Roman Dinner Parties

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  • Created by: MaaB
  • Created on: 12-06-16 18:03


  • The cena was very important in a Roman's life.
  • Sometimes this would be held with family but often the Romans would throw dinner parties where patrons would entertain clients and other guests.
  • Meals took place in the triclinium - larger houses would have one indoors and outdoors.
  • Evening dress was the synthesis - a long loose fitting gown with embroidered decoration for the wealthy.
  • Three couches would be laid out around a central table.
  • But other tables could be set up to display later courses or to seat less privileged clients.
  • The host would be sat next to the most important guest.
  • The couches were covered in soft mattresses and divided by cushions.
  • Diners adopted a reclining position, lying forward with their left arm supported by the cushion.
  • They took food from the centre of the room.
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  • A standard cena would have three courses:
    • Gustatio: a selection of light appetisers, such as eggs, olives (or more elaborate items in grander banquets. This was followed by muslum (wine+honey).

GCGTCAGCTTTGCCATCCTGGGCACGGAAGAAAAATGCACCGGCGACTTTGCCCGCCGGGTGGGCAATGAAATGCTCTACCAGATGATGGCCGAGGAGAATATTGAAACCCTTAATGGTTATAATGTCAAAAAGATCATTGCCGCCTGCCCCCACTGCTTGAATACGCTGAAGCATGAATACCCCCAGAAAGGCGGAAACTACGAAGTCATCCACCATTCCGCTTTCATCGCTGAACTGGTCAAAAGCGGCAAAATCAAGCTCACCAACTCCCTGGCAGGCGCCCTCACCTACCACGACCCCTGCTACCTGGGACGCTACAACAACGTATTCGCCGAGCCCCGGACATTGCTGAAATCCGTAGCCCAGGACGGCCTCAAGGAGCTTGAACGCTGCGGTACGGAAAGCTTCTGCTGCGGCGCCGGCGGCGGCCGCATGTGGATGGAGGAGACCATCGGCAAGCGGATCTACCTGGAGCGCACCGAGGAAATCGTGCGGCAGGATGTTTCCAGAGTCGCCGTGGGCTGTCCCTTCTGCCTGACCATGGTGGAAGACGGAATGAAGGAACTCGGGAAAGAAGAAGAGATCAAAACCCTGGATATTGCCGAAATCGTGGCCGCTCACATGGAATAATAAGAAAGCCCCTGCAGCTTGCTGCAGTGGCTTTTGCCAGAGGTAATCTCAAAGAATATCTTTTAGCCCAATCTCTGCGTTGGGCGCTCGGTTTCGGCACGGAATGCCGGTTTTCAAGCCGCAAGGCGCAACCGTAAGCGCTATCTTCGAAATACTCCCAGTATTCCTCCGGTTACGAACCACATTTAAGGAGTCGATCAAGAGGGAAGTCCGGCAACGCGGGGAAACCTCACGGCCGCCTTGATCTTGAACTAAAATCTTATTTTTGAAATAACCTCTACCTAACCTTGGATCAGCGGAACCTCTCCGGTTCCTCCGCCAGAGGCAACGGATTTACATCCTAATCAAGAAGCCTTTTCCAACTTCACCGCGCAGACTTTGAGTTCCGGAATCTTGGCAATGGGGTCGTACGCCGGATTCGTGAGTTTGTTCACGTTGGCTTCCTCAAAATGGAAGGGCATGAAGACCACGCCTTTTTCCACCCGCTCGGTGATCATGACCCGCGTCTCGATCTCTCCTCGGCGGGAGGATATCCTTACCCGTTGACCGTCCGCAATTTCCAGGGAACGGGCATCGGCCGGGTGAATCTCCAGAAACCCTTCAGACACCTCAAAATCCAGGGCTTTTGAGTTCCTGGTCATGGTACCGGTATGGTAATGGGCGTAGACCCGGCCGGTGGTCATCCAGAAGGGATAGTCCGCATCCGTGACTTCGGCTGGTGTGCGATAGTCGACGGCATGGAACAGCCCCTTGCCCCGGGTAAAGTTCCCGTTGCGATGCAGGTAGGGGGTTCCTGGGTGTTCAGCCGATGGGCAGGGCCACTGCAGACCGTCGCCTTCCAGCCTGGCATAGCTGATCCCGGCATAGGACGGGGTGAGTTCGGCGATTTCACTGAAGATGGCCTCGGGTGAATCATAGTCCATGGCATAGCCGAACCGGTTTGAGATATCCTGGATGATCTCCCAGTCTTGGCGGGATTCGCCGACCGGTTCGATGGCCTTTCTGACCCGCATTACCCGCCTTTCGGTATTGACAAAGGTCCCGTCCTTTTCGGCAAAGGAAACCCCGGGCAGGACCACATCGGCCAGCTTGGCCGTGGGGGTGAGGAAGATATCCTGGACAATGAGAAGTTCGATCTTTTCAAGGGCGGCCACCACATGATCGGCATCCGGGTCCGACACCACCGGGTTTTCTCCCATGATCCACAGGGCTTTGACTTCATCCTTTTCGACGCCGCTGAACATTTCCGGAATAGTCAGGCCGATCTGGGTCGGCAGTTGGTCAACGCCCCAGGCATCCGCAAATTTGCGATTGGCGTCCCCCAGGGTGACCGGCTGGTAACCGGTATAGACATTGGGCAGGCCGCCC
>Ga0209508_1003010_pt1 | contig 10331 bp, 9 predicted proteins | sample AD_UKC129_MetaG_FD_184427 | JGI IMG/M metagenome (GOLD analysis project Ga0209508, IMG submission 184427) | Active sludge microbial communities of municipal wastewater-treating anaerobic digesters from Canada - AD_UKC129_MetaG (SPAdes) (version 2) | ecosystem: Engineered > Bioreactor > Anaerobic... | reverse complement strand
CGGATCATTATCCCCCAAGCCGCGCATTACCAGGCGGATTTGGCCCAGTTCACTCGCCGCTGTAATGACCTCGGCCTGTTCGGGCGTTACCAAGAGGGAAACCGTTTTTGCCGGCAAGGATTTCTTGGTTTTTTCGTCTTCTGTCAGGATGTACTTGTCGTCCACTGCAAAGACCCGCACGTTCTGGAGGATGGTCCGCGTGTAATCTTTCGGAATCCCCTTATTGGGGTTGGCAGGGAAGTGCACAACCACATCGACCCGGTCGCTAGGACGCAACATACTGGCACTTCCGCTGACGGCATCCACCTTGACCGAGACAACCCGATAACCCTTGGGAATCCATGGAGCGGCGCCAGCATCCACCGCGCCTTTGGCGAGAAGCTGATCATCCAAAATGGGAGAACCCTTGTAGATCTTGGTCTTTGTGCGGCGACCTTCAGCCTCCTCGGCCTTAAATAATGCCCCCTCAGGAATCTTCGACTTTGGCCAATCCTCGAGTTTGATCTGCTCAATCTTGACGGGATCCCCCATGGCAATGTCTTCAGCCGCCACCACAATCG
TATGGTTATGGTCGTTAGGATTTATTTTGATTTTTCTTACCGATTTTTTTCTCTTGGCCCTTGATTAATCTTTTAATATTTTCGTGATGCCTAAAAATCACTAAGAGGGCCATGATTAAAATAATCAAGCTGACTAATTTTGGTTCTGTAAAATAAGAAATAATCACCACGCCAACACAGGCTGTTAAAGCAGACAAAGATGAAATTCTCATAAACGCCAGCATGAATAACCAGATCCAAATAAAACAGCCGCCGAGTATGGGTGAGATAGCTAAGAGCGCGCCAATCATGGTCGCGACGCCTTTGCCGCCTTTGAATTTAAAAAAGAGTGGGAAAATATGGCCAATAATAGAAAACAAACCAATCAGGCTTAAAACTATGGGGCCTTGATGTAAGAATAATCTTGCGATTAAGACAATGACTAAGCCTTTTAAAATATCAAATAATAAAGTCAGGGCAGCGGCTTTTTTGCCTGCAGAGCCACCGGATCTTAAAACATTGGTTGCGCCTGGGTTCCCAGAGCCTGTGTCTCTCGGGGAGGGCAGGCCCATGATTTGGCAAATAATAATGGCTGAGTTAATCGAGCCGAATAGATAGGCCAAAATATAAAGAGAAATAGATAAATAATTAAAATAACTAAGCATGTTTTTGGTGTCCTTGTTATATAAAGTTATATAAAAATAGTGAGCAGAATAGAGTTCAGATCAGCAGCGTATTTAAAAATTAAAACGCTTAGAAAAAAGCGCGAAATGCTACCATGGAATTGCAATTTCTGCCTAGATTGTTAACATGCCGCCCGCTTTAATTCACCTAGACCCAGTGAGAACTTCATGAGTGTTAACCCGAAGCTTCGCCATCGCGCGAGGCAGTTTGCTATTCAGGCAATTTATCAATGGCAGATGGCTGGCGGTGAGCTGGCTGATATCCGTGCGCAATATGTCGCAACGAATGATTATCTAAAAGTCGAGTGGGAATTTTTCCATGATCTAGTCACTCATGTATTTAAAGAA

• Cena proper: simpler meals had simple meat or fish served, but in grander banquets, successive dishes had different meats.
    • Secundae mensae: this was dessert and usually consisted of fruit, nuts or simple sweet cakes.
  • Some sources suggest dinners could be simplistic affairs however some richer Romans put on extravagant meals for guests but this would have been expensive.
  • At some dinner parties, the food received would depend on your status as a client.
  • Pliny the Younger writes how one patron organised the cena:
    • "He and a chosen few received the best food; the rest got cheap bits and pieces. The wine for 'less important friends' is worse than dishwater. He dresses his fish in the finest oil; you get oil reeking of the lamp!"
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  • Roman cena's could lead on to a commisato or drinking party.
  • A Rex Convivii (master of ceremonies) decided when to drink and what proportions of wine and water should be used in the cratera (mixing bowl).
  • While guests drank, slaves would perform.
  • Dancing slaves were popular with those with less 'elevated tastes', although traditional Romans hated dancing and felt it was something a Roman citizen should never do.
  • Intellectual dinner parties could include poetry recitals and conversation.
  • Dice games and gambling were also a popular form of entertainment at the commisato.
  • These forms of entertainment could go on past midnight before guests were accompanied by a slave back to their homes.
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